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Mobile Community Design
Research and design information for mobile community developers.

Wednesday, December 31, 2003

Active Badges and Mark Weiser

It seems appropriate to post something about one of the earliest forays into electronically mediated mobile community research. Mark Weiser is probably one of the best known proponents of the idea of ubiquitous computing. He had a vision of computers that disappeared into their surrounding environment. Some of the work of Weiser and his colleagues touches on supporting mobile communities.

I particularly like the idea of the voting system described in this paper, which enabled users to avoid uncomfortable social situations while still providing feedback to better improve their environment.

"We have built a voting application called Arbitron for the PARCTAB system. It has proved particularly interesting in the context of presentations. Audience members with PARCTABs vote on the quality and pace of the material being covered by a presenter. The votes are collected anonymously and displayed on the Liveboard. The board is visible to both the audience and the presenter; the feedback is intended to help match the presentation with the interest and intelligence of the audience."

An Overview of the ParcTab Ubiquitous Computing Experiment
Roy Want, Bill N. Schilit, Norman I. Adams, Rich Gold,
Karin Petersen, David Goldberg, John R. Ellis and Mark Weiser
[full-text pdf]

There is also an interesting paper on the sociology of active badges and looks at why people want to share information with a group.

Why Do People Wear Active Badges?
Richard Harper
[full-text pdf]

Monday, December 29, 2003

Mobile devices for motorcyclists

Some research done by the Mobility, Interactive Institute in Sweden describes the evaluation of a mobile device designed to help motorcyclists learn more about each other while riding their bikes. This is a great example of using computer mediated communication to foster face-to-face meetings.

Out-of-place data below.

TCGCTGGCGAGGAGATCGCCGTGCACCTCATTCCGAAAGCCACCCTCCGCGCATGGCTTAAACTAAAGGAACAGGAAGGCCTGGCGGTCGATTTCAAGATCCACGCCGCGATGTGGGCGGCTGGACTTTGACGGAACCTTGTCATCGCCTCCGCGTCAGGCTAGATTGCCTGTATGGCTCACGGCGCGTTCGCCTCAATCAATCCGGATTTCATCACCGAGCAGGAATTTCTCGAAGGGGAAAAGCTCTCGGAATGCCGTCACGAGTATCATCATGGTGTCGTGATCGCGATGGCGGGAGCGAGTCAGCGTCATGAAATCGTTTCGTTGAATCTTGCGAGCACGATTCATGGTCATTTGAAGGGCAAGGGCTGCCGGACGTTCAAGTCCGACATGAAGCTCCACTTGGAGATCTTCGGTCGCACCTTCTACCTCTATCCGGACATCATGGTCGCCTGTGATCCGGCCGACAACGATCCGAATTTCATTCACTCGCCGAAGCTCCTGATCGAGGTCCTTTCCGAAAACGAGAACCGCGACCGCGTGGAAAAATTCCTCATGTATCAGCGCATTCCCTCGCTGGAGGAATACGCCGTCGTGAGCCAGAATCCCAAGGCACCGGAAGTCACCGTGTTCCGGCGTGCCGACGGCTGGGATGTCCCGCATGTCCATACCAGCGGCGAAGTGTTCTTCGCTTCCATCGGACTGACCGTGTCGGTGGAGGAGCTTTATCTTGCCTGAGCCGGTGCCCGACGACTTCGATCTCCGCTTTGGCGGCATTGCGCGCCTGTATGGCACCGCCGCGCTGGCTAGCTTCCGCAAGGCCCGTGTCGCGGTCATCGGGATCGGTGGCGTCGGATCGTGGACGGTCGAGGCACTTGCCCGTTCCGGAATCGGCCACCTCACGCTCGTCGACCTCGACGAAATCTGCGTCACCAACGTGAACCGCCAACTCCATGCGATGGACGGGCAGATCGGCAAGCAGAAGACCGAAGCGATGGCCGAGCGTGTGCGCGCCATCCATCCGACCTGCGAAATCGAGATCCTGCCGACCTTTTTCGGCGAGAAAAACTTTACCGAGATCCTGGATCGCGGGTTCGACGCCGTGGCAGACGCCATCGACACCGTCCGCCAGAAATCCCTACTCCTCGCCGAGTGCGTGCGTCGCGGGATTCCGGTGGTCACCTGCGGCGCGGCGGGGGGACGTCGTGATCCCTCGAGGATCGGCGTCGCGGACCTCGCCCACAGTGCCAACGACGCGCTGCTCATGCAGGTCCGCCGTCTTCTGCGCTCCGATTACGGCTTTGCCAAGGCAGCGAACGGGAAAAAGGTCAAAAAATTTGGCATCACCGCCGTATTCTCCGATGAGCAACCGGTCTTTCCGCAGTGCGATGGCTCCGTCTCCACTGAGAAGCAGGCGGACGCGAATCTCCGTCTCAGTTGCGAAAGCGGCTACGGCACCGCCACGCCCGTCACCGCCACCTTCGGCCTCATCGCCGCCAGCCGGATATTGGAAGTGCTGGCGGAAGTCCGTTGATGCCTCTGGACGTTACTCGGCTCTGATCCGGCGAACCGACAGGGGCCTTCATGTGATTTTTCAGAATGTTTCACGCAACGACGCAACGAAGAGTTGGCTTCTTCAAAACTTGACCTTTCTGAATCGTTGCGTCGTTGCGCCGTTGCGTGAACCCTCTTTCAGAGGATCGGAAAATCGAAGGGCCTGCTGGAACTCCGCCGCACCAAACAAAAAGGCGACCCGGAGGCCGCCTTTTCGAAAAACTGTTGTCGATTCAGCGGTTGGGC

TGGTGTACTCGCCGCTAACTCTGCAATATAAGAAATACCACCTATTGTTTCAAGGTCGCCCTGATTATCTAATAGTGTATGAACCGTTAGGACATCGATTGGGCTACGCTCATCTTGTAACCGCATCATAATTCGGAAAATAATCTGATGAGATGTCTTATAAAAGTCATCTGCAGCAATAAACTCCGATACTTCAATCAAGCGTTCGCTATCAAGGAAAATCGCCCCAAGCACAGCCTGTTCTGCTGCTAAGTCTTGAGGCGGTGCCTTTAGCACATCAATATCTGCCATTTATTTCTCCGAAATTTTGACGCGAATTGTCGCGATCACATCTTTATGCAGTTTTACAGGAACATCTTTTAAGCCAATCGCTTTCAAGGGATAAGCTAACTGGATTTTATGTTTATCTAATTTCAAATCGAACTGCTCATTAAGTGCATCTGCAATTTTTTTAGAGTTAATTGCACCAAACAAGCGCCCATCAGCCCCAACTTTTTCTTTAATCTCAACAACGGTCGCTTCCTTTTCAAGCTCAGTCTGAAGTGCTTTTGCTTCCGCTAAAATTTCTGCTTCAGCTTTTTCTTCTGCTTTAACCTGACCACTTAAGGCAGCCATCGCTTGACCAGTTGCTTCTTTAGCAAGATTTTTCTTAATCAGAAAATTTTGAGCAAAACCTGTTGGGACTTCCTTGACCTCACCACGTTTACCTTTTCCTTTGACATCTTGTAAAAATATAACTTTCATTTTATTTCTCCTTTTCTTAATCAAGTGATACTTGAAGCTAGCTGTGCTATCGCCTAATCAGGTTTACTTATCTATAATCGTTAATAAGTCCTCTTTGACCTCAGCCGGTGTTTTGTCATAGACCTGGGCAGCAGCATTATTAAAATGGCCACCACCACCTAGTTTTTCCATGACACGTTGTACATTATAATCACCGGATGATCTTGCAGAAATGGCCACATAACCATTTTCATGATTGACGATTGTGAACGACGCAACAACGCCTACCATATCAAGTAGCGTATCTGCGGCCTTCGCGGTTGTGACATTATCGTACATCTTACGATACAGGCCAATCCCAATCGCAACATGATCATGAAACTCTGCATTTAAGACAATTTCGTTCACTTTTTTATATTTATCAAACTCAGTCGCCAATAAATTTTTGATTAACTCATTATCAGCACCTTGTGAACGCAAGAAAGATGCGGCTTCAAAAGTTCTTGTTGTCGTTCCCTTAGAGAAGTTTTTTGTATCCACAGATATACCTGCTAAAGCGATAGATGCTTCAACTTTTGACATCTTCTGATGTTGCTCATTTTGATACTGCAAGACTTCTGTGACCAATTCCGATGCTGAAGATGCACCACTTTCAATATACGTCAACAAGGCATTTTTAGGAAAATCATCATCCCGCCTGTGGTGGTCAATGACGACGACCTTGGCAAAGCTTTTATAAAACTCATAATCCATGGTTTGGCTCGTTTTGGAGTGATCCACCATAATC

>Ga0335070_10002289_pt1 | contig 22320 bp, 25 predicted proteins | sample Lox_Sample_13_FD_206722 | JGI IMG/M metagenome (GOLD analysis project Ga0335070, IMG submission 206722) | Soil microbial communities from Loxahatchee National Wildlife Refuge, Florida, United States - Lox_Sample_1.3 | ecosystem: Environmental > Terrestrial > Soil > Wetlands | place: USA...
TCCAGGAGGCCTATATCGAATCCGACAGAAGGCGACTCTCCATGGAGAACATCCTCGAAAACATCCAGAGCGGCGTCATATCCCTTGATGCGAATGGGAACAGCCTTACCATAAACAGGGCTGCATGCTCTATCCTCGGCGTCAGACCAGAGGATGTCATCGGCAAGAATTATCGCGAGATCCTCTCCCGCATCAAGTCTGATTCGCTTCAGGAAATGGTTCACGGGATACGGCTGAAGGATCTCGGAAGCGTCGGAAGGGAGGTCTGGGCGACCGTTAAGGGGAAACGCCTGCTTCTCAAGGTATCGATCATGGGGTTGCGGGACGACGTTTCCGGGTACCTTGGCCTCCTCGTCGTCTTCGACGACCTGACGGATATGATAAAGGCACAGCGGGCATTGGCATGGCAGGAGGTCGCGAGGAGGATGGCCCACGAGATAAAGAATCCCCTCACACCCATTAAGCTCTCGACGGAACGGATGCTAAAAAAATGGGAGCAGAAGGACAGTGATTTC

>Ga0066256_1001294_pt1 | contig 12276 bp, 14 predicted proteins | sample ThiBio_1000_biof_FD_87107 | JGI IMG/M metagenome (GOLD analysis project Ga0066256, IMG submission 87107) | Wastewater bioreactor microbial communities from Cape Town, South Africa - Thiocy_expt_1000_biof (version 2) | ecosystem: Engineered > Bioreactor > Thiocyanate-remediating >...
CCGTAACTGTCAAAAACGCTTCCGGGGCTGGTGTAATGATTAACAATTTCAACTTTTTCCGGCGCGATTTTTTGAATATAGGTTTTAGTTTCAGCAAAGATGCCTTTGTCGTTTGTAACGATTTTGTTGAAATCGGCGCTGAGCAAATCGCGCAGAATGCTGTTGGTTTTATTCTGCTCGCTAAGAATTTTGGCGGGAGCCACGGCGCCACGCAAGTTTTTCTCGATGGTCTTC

Motorcyclists using Hocman – Field Trials on Mobile Interaction
Mattias Esbjörnsson, Oskar Juhlin, Mattias Östergren

We have performed an ethnographic study that reveals the impor-tance of social interaction, and especially traffic encounters, for the enjoyment of biking. We summarized these findings into a set of design requirements for a service supporting mobile interaction among motorcyclists. The Hocman proto-type is designed to meet these requirements. It is an application for handheld devices equipped with wireless ad hoc networking interfaces. It uses a peer-to-peer architecture to accomplish sharing of HTML documents with peers in the immediate proximity. The aim of sharing is to spark social interaction among motorcyclists during brief encounters. We report a field trial on the prototype service in its naturalistic setting. Despite the unmanageable setting, e.g. the vast area, the speed, and unacquainted users, we demonstrate field trials as an effec-tive approach to get feedback on how well a prototype service fulfils the design requirements. The results indicate that the conceptual idea of Hocman was ap-preciated, which suggest that the focus on interaction in traffic encounters fit with current practice of motorcycling.

[full-text pdf]

Sunday, December 28, 2003

Three cheers for smartmobs

One of the first people to identify the emerging concept of mobile communities was Howard Rheingold in his book Smart Mobs. He also wrote an interesting article on Mobile Virtual Communities prior to publishing the book. As if that wasn't enough, he runs the great weblog Smart Mobs which covers current news stories and discusses the cultural impacts of mobile communities.